Non-Fatal Explosions: Mostly played straight, but averted at the end of Mouse Trouble, in which Tom dies and... goes to Heaven? Huh.
No OSHA Compliance: If an episode takes place in a factory or a construction site you can bet this trope will be in full effect.
Not-So-Harmless Villain: Tom for the large part plays the bumbling antagonist of the two. There are several times however he manages to get the upper hand over Jerry or even win on rare occasions. If pushed far enough he can even outdo Spike, who he usually cowers before (eg. "Pet Peeve", "Dog Trouble").
Off Model: Gene Deitch's cartoons suffer some pretty severe animation glitches. Probably the most glaringly obvious instance was in "High Steaks" where Tom's in a swimming pool, as the animators didn't bother animating any of Tom's body below the waterline, despite the water having been drawn in a transparent fashion.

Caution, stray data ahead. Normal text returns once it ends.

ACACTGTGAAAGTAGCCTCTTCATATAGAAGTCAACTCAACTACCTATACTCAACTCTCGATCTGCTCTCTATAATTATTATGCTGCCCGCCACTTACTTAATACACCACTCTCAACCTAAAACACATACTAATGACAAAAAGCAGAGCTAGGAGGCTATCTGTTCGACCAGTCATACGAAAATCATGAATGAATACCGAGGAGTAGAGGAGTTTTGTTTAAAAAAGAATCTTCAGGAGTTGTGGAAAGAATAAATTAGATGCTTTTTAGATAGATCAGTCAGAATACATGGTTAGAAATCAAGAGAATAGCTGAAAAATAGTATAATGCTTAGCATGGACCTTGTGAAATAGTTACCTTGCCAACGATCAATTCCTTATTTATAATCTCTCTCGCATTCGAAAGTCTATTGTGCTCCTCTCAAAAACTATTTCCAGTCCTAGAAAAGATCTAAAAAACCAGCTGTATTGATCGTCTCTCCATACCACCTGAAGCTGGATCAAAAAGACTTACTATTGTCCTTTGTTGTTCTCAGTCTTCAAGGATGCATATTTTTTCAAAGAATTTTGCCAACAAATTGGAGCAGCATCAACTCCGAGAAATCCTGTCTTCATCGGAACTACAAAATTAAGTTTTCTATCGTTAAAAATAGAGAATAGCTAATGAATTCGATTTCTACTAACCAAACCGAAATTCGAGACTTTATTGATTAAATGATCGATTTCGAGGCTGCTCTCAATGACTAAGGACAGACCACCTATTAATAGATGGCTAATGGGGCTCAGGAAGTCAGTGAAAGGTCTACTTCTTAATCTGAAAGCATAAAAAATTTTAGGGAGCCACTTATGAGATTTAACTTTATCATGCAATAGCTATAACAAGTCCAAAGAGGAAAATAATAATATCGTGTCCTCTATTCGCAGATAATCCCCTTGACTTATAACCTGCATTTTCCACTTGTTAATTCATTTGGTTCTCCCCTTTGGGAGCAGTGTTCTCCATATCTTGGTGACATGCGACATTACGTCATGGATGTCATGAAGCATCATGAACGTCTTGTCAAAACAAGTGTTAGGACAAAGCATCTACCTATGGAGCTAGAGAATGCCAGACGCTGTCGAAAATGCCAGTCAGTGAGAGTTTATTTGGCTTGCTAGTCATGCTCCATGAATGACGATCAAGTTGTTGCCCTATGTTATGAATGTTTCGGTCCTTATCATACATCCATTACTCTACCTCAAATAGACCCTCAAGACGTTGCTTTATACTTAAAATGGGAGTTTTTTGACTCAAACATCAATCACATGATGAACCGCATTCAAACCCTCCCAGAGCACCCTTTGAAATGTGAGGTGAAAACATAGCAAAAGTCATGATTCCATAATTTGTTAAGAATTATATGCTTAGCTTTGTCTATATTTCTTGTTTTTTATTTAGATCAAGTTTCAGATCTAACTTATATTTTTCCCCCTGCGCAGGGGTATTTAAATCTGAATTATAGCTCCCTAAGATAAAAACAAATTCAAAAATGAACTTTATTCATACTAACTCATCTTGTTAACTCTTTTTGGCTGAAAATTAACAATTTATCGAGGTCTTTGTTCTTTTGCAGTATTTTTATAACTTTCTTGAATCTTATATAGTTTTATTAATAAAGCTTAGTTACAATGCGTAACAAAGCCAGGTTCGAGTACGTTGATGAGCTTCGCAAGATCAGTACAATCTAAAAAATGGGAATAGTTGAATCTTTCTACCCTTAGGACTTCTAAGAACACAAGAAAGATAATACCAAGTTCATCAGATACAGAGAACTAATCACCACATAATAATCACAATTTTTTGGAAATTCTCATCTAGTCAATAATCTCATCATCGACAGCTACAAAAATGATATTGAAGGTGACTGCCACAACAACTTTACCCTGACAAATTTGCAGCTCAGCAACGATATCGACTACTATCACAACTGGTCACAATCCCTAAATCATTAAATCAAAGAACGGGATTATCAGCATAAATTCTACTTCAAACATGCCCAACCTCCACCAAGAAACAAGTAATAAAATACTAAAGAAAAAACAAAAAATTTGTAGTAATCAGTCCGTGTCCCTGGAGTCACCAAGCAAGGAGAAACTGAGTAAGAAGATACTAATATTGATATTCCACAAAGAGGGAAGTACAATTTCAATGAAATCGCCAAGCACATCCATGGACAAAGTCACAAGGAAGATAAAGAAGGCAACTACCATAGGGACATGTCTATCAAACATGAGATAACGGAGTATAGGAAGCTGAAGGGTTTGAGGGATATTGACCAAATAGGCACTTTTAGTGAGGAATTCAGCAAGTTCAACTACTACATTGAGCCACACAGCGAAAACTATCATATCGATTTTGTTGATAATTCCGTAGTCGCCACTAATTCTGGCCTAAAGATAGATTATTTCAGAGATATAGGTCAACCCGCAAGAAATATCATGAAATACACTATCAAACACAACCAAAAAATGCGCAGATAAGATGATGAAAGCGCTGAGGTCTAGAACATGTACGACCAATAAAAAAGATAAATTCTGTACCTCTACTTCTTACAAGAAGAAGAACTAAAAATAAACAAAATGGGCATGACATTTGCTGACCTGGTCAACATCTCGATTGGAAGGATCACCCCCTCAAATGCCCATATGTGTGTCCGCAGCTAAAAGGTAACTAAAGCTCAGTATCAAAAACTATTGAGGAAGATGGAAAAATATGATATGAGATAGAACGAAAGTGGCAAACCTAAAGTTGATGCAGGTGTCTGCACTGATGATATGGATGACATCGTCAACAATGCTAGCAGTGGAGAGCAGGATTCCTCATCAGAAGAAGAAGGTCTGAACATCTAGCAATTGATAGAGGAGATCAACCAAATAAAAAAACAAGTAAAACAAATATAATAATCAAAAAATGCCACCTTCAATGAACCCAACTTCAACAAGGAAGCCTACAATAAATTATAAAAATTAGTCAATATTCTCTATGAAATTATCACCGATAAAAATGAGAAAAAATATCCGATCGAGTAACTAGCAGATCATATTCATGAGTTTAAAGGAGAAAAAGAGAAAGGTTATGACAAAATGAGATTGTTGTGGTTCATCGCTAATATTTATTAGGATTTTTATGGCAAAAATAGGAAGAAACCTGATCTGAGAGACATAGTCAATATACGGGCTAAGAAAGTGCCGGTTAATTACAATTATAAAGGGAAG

Oh Crap: Tom gets an epic one when he's trapped in a locked room with a lit dynamite in "Cruise Cat".
Jerry at times as well, perhaps his most elaborate in "Quiet Please", after Tom drugs Spike to sleep.
In "The Million Dollar Cat", Jerry spends the whole episode smugly putting Tom through the works after an inheritance clause prevents him from harming a single animal ("Not even a mouse"). Tom finally blows a gasket, at which point Jerry, now more meek, points out the contract again...which Tom tears to shreds in front of him...
Tom again in "Love That Pup", specifically near the end when he believes he's trapped Jerry in a barrel and starts pummeling it with a shovel. Spike notices and threatens to skin him alive if it's his son. Tom at first smugly and confidently decides to lift it, only to find Jerry is out of the barrel. Que the double gulping "Oh Crap" moment when Tom realizes who is under the barrel.
The Only One Allowed to Defeat You: Even if Tom will team up with other cats to catch Jerry, he will NOT let them eat him. And god help you if you're a cat that tries to catch Jerry and Tom sees you doing it.